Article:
Local farmers weigh in on "right to farm" amendment
COLUMBIA - Local farmers expressed mixed views on the "right to farm" ballot measure Saturday morning at the Columbia Farmers Market.
The bill has been surrounded by controversy. Some said it's positive because it would protect farmer's rights. Others think the bill is too vague. Some said it could be used to benefit large corporations and be detrimental to local farmers.
Deanna Thies, farmer and agriculture instructor, said she supports the bill because it would protect concentrated animal feeding operations, or CAFOs, where animals are kept and raised in confined areas. She said she thinks this is the best way to keep meat prices down.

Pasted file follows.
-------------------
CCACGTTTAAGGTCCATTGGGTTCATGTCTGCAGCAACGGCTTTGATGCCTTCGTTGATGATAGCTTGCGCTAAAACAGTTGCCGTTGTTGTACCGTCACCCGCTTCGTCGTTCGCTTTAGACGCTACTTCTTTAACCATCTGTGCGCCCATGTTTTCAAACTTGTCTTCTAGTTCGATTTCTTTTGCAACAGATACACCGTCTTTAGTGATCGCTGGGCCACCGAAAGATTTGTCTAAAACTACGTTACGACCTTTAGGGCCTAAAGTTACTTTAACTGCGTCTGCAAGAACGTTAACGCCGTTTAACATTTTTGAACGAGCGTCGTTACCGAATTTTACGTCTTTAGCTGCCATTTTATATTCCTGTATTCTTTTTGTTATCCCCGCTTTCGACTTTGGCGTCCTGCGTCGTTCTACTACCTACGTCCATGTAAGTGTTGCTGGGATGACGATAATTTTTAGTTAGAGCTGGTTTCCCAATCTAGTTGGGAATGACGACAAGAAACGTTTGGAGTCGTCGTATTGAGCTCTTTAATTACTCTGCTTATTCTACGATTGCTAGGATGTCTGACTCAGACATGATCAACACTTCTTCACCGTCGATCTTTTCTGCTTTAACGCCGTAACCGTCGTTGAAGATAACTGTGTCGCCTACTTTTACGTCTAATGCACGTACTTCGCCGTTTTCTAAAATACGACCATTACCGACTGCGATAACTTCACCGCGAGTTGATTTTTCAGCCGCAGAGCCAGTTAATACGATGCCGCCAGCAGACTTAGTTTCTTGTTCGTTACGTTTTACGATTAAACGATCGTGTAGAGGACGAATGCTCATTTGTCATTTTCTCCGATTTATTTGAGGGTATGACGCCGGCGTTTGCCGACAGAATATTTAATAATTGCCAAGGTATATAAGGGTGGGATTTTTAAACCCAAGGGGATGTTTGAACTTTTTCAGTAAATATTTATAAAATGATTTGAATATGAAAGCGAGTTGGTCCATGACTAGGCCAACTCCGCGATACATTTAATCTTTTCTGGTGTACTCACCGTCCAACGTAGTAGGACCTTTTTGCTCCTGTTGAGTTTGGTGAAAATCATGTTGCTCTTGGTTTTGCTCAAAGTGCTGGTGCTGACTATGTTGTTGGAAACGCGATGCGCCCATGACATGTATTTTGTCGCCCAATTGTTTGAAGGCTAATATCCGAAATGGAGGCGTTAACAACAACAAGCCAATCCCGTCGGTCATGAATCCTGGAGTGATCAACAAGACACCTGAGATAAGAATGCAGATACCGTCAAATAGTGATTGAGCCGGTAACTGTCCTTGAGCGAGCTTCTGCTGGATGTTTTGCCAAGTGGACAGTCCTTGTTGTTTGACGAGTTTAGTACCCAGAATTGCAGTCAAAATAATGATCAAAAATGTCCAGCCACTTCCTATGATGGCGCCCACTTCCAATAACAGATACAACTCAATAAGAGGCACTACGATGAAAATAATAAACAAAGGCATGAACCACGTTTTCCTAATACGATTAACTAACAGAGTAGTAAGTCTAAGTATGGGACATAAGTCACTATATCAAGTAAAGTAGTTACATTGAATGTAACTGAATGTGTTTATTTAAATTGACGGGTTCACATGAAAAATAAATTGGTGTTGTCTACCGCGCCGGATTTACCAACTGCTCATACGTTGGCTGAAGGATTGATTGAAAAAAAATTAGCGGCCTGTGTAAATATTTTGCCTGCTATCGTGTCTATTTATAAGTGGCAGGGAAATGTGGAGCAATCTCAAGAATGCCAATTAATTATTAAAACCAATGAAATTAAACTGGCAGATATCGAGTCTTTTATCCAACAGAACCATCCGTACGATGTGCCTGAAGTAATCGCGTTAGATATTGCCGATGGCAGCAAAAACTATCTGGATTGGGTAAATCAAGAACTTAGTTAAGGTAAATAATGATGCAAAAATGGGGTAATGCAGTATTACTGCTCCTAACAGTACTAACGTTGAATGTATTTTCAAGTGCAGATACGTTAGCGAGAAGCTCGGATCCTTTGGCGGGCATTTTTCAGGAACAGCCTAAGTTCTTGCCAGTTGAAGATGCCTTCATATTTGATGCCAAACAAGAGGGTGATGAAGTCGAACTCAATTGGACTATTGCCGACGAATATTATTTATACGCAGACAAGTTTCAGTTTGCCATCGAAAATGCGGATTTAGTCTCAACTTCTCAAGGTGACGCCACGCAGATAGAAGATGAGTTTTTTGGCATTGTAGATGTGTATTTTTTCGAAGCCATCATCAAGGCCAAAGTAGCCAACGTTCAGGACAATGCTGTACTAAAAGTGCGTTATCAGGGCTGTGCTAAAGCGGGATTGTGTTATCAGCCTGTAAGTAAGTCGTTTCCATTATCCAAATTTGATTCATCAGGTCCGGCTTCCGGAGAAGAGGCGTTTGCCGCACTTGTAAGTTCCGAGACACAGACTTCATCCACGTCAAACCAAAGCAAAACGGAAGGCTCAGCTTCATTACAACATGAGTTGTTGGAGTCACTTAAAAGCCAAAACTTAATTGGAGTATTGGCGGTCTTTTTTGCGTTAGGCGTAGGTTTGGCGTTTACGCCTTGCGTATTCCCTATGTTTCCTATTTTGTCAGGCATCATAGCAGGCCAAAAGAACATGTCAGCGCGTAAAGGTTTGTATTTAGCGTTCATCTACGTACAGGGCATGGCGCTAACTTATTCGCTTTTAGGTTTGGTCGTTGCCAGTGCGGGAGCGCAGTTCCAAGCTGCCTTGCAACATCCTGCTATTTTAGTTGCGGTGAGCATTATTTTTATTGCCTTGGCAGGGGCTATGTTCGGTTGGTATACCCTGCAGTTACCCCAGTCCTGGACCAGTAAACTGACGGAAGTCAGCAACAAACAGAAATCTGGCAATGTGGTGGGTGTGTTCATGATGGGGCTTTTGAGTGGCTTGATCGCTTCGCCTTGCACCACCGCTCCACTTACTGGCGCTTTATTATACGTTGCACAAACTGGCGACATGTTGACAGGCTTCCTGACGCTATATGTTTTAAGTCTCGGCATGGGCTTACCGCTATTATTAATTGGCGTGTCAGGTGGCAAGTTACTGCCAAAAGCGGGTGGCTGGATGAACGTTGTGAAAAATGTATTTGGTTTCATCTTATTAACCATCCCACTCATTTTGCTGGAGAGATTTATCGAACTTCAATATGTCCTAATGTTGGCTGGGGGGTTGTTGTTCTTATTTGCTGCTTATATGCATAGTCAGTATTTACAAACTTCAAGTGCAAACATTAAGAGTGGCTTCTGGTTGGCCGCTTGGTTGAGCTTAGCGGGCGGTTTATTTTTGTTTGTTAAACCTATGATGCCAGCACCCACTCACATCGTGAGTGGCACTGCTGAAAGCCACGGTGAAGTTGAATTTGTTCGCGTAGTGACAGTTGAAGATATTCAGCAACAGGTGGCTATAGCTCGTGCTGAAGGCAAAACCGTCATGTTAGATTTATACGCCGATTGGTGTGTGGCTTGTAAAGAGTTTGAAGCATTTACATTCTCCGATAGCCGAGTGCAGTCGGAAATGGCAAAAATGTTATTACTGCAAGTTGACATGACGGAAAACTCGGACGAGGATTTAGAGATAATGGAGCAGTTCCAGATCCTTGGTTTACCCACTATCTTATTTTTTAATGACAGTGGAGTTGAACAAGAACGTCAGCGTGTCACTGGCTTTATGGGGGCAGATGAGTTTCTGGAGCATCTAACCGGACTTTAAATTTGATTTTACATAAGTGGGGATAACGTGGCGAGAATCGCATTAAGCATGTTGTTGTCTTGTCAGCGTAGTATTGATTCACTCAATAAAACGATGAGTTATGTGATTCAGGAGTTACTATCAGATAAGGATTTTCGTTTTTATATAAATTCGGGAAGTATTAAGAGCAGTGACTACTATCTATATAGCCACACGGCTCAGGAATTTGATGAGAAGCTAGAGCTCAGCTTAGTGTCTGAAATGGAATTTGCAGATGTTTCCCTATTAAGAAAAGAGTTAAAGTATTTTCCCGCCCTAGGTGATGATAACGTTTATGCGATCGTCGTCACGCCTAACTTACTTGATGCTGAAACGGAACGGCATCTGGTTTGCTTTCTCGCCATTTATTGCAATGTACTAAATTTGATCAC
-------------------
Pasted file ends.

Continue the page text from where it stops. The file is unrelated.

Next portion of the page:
"If those facilities are set up correctly, if they follow the current regulations, you have very little smell. You have very little sound," Thies said. "The animals are happy and they're healthy."
Organic farmer, Jim Thomas, said he will be voting against the amendment because it is so vague he worries it could be used in ways it wasn't intended.
"I'm concerned about how some of the large biotech companies could use it to escape liability," Thomas said.
Missouri farmers, along with all other Missouri citizens, will have the chance to voice their opinions on the measure Aug. 5 at the polls.